How to Remove a Disk from Time Machine on Mac
All Mac users should have regular automatic backups setup with Time Machine, it’s easy to use and ensures that your personal data and entire Mac is recoverable in the event something goes wrong with the computer. Some people go even further and setup redundant Time Machine backups with multiple disks for added data protection. But sometimes you may decide a particular disk drive is no longer needed by Time Machine, and thus you’d like to remove that particular drive from the backup process without disabling all other Time Machine backups. This can be easily done, and all it does is stop backing up to the particular drive in question, it does not turn off Time Machine to other volumes, and it does not delete any of the backups on the removed drive.
Deleting a Hard Drive from Time Machine Backup to Stop Backups to That Drive from a Mac
Note that you do not need to have the drive connected to the Mac to remove it from Time Machine, this process is the same in all versions of OS X:
- Pull down the Apple menu and choose ‘System Preferences’
- Go to the Time Machine system preference panel, then scroll down in the drive list to find “Add or Remove Backup Disk” and click that
- Select the hard drive, disk, or backup volume that you want to remove from Time Machine backups, then click on “Remove Disk”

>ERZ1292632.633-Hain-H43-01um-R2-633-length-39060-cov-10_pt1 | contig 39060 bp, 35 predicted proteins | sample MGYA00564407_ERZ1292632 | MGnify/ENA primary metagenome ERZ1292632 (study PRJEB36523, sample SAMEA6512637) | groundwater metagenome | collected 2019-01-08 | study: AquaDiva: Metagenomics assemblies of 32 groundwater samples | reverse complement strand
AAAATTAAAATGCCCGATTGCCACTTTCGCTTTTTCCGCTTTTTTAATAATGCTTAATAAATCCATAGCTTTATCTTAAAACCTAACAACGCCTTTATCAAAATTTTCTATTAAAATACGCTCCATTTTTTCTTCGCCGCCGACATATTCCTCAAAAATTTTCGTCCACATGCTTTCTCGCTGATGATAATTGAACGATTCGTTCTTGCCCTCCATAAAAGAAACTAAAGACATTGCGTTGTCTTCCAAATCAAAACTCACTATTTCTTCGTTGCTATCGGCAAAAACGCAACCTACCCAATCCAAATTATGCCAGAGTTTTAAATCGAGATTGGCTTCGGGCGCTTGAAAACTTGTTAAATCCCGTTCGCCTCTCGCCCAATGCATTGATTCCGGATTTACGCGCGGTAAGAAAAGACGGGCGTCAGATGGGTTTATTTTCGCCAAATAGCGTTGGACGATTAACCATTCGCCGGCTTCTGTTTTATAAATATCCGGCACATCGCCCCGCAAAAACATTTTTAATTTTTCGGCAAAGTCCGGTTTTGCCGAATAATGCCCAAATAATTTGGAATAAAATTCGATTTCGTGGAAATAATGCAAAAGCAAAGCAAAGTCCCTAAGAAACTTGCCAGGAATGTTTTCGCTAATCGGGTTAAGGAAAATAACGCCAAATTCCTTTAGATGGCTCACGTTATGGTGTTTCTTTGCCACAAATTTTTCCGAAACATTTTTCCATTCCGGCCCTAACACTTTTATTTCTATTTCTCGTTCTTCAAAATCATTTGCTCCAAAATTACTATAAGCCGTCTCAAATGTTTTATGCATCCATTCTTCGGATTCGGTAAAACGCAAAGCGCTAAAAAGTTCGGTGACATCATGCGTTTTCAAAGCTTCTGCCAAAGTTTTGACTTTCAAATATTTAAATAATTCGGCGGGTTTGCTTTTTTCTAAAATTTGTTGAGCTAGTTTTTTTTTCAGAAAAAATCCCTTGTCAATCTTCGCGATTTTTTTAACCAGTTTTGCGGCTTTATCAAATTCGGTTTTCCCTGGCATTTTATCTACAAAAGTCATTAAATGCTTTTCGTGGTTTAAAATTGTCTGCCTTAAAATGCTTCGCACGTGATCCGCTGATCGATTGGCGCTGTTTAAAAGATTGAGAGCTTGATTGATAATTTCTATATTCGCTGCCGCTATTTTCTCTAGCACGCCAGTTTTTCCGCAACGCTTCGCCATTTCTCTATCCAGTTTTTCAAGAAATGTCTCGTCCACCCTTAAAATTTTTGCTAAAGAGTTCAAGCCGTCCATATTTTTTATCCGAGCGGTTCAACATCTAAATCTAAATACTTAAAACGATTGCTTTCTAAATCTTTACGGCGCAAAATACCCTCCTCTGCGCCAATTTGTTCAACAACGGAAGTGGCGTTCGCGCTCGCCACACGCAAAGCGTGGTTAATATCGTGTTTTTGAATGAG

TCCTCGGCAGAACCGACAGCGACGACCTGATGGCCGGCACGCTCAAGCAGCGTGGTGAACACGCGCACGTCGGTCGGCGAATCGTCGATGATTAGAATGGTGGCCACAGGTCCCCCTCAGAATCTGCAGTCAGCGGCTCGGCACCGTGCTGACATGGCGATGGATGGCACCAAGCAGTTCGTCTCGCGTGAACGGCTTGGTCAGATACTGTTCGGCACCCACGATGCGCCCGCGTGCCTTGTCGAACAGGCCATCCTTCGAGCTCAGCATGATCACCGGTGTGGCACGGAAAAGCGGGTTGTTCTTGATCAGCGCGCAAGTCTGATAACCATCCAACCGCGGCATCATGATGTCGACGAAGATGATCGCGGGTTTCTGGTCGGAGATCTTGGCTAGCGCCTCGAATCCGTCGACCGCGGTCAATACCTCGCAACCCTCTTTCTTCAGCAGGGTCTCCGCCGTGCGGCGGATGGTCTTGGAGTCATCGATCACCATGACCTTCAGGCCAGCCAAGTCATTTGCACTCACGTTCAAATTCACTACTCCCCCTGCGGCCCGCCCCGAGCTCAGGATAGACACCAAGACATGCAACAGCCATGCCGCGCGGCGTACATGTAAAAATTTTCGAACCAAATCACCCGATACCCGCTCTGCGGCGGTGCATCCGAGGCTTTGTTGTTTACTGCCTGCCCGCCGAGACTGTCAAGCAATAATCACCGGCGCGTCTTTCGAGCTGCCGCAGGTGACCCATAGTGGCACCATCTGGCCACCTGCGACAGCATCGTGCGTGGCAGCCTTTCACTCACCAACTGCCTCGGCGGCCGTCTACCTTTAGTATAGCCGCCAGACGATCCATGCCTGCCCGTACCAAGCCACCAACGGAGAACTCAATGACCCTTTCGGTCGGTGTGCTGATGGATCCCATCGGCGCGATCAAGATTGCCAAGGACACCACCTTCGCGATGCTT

- Confirm that you want to remove the drive from Time Machine and stop backing up to the disk in question
- Exit out of System Preferences when finished
The removed drive will no longer be part of the Time Machine backup chain, meaning when it’s connected to the Mac it will no longer trigger the automatic backup process. Additionally, manually started Time Machine backups will also no longer go to the removed drive when it is connected.
Again, this does not delete any of the data from the Time Machine drive, it simply stops backing up to the drive that has been removed. This also does not turn off Time Machine.
If you want to, you can remove the actual Time Machine backup files from the drive in question yourself, or even format the drive to be Mac compatible and wipe it completely clean of any other data. There’s also nothing wrong with leaving the files there if you think you’ll need it again down the road or refer to them in the future.
Regardless, you’ll want to be sure you have some form of backup going to Time Machine or to another service, never let your Mac or iOS devices go without backups!